For decades, Portlanders have flooded the city of Hood River for paddles in the Columbia River and Mount Hood apple loops. But while this Oregon burg has boomed (along with its housing prices), the pair of towns just across the Hood Bridge have stayed small. On the Washington side, White Salmon and Bingen offer visitors few lodging options and even less river access—much of it barred by a busy railroad line.
But come summer 2019, the team behind Old Town’s posh Society Hotel aims to change that. They’re betting big on Gorge's sleepier side with the Society Hotel Bingen: an Ace-meets-McMenamins boutique hotel and spa with room for nearly 150 guests, and plans for a daily shuttle from its hipster sister hotel in Portland.
The hoteliers, a quintet that includes Jessie Burke, owner of Kenton’s Posies Bakery & Café, have been hard at work since spring, transforming the small town’s vacant 80-year-old schoolhouse-turned-hostel into a chic, outdoorsy adventure lover’s basecamp.
The school’s light-streaming former gym will become an event center and rumpus room for guests—complete with bleachers, basketball hoops, cornhole, and cocktails. The main school will house an airy lobby with snacks and drinks, tidy suites with shared bathrooms, and a pair of fancy summer camp-style triple-stack bunk rooms (the same high-end berths with which the Society made its name in Portland). Bunks will run $45/night, rooms $129/night in the high season—with deep off-season discounts.
Society enlisted Portland's Waechter Architecture to morph the old baseball diamond adjacent to the school into a ring of two-bedroom cabins ($159–299/night, depending on the season), with a hot tub/cold plunge spa in the middle. (Think Portland’s Knot Springs, but with peekaboo views of the Columbia River.) The hoteliers also have plans for courtyards, kombucha bars, and even a 30-foot diameter meditation dome buried in the yard, lit by a central skylight. Yes, they’re going big. Towering black locust trees dot the property, which sits a block north of Highway 14 just past Bingen's blip of a main drag. (Turn at Margie’s Pot Shop and you’re there.)
“I’ve been coming to Washington side of the Gorge for 30 years. I fell for it,” says Society co-owner Matt Siegel, an avid outdoorsman who also owns the Portland-based general contracting company Building Blocks. The East Coaster grew up summering at his aunt and uncle’s cabin 30 miles west in Skamania and encouraged his hotel partners to look beyond Hood River for a Gorge property. “What we’re doing with the hotel is going to be impactful. Hopefully, it’s impactful in a positive way.”
It seems that everybody in and around Bingen (pop. 722) is buzzing about the hotel; on a recent visit, it was a topic of conversation at the tasting room at Cor Cellars in the vine-staked hills east of town, among parking lot lunchers at the town’s go-to food cart/obsession the Huck Truck, and with Bingen’s own Mayor Betty Barnes.
“There’s going to be a lot of changes coming along for Bingen as the Society Hotel opens,” she says. “Tourism is not something that’s been worked at very hard [around here]. What we’re lacking on this side of the Gorge is overnight and weekend lodging. A place for people to stay. So, Society will be a big, big plus. From looking at their plans and designs, it looks like a good place to kick back, relax, and have a good time—I bet we’re gonna have locals staying there too!”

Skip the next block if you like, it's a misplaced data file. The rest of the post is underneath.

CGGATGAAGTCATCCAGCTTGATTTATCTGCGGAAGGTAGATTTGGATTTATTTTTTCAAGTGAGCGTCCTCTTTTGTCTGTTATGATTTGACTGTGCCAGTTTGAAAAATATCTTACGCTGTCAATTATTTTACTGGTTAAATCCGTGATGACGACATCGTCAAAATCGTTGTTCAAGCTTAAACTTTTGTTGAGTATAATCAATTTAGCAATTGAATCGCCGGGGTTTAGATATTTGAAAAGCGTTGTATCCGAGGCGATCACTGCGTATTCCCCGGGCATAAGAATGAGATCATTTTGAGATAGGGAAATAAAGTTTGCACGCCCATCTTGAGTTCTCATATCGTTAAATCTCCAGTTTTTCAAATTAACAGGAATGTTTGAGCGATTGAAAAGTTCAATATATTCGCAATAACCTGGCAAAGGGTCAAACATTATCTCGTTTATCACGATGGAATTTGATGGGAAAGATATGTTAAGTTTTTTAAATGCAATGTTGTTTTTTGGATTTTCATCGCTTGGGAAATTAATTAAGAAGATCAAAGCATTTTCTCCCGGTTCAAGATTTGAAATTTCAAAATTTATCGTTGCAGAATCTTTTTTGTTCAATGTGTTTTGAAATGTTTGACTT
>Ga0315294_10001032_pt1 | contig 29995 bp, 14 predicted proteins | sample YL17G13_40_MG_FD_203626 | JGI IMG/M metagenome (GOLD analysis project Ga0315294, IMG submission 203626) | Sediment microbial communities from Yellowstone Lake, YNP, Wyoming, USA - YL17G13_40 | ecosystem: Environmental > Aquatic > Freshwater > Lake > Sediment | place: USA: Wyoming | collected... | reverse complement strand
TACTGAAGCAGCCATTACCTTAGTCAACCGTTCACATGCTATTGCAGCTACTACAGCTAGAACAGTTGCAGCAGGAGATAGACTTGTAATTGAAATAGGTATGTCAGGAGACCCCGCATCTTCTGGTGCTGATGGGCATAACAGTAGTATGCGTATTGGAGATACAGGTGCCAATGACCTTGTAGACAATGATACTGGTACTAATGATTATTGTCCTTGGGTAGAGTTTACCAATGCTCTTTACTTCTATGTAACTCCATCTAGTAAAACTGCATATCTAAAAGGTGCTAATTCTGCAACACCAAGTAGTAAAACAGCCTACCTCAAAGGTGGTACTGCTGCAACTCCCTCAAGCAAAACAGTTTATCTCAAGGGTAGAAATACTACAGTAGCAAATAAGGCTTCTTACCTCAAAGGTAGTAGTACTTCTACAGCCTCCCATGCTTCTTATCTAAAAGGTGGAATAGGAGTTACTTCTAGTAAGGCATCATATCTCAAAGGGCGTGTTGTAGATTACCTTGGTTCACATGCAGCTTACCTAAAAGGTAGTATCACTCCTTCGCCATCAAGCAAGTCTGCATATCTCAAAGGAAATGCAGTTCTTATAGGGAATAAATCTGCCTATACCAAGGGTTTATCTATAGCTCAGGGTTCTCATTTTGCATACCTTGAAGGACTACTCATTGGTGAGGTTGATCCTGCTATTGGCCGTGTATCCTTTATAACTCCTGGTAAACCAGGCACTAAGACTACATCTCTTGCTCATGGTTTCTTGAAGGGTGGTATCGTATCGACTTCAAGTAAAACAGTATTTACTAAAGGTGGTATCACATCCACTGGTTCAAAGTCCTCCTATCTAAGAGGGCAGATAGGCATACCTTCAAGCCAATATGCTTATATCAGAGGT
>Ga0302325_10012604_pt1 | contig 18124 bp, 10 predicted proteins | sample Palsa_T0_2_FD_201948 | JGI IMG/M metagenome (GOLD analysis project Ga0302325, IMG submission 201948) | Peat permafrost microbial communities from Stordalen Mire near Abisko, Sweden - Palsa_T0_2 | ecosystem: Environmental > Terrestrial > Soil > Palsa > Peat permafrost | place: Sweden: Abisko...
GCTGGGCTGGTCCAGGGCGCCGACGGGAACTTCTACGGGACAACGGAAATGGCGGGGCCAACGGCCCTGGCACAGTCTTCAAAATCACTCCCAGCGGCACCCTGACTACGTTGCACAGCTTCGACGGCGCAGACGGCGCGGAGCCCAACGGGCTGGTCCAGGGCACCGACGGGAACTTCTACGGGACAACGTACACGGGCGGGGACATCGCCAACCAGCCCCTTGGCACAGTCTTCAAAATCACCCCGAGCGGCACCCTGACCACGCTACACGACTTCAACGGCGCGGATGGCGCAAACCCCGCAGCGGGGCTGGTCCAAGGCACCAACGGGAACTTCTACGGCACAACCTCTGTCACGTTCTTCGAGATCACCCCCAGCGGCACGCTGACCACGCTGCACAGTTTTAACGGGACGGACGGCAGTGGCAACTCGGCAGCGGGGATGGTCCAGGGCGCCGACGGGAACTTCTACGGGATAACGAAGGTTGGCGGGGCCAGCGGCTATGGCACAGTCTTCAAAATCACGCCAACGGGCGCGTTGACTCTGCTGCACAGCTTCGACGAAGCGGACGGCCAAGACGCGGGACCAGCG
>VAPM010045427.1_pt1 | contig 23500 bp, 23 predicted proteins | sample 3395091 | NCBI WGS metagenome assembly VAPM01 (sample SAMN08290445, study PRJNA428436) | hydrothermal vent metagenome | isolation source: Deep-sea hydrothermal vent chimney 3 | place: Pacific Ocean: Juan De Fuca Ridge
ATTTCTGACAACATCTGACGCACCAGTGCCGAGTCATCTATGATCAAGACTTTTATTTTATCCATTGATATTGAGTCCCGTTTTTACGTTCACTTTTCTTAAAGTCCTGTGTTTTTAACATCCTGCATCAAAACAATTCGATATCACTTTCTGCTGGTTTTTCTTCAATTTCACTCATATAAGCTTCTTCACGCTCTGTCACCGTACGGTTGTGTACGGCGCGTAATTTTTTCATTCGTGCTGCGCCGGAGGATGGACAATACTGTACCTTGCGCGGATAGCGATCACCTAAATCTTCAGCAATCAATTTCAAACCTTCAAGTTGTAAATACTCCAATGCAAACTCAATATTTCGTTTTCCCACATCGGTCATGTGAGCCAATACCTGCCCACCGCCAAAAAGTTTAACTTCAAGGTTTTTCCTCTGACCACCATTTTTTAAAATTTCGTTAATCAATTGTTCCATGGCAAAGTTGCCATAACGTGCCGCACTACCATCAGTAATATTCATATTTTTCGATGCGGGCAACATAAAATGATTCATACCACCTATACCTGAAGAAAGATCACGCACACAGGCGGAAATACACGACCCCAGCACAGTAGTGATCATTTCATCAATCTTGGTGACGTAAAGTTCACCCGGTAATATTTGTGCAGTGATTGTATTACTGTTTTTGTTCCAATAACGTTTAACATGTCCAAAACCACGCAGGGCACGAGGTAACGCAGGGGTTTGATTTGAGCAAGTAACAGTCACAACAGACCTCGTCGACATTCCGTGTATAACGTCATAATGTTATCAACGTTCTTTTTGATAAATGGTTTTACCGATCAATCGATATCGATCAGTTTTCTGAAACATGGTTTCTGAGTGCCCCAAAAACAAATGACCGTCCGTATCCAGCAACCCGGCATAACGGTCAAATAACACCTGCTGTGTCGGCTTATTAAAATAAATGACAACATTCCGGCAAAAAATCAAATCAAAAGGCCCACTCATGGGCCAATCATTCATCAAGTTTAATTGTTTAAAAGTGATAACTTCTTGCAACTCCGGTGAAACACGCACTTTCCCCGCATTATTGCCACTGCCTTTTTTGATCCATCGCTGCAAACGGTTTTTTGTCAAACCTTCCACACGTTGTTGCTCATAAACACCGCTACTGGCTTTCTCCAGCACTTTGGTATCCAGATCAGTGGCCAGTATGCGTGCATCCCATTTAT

(One project she’s hoping to look into: a quiet zone for downtown Bingen and the new hotel. Currently around 35 trains blast past town each day, horns a-blarin’.)
In addition to a slower pace and small town feel, the Gorge's Washington side has plenty of natural draws, from heart-pumping mountain biking to miles of trails winding through shady forests with picture-perfect waterfalls, or switchbacking up basalt formations with crazy views of the Mt Hood. With the Columbia River less accessible (pending some ongoing, long-term city negotiations with railroad companies), Society owners expect the White Salmon and Klickitat Rivers to steal the spotlight, with prime fishing for summer steelhead and fall Chinook and coho and rollercoaster-worthy white-water kayaking and rafting in the shadow of Mount Adams.
Psst: Townies are still quick to share quirky directions to under-the-radar Columbia River beaches too, including an inky sanded kiteboarder spot accessed by a weedy path under a train trestle where the glacial White Salmon River meets the warmer Columbia a few minutes west of town. (For a more straightforward dip, head to Doug’s Beach State Park in nearby Lyle, where a broad sandbar lets you float with a heavenly panoramic view of the Oregon hills, kiteboarders whizzing by.)
The hoteliers expect the Society Hotel Bingen to be a year-round draw, especially as a potential conference spot for Insitu, the Bingen-born drone maker that now boasts a 120,000-square-foot headquarters and production facility on the town’s industrial riverfront—just past a lumber mill and fruit packing company. Insitu has brought an influx of white-collar jobs to this small timber town over the past decade, along with heightened demand for lodging.
The Society team also has designs on Hood River—in a way. Another Society co-owner, Carrington Barrs, bought Hood River’s popular event venue and live music spot The Ruins less than a year ago. The team hopes to use the funky space as Society’s de facto event space, shuttling revelers to and fro over the Columbia for weddings and other large gatherings.
“I’ve traveled all over the world, and still I think the Gorge is among the more spectacular places on earth,” Siegel says. “And the fact that we have it within an hour’s drive of Portland…now that’s incredible.”
The Society Hotel Bingen is accepting waitlist reservations for June, July, and August 2019 via firstname.lastname@example.org. Long-term planners can also officially book rooms for fall 2019 at thesocietyhotel.com/bingen starting Aug 15.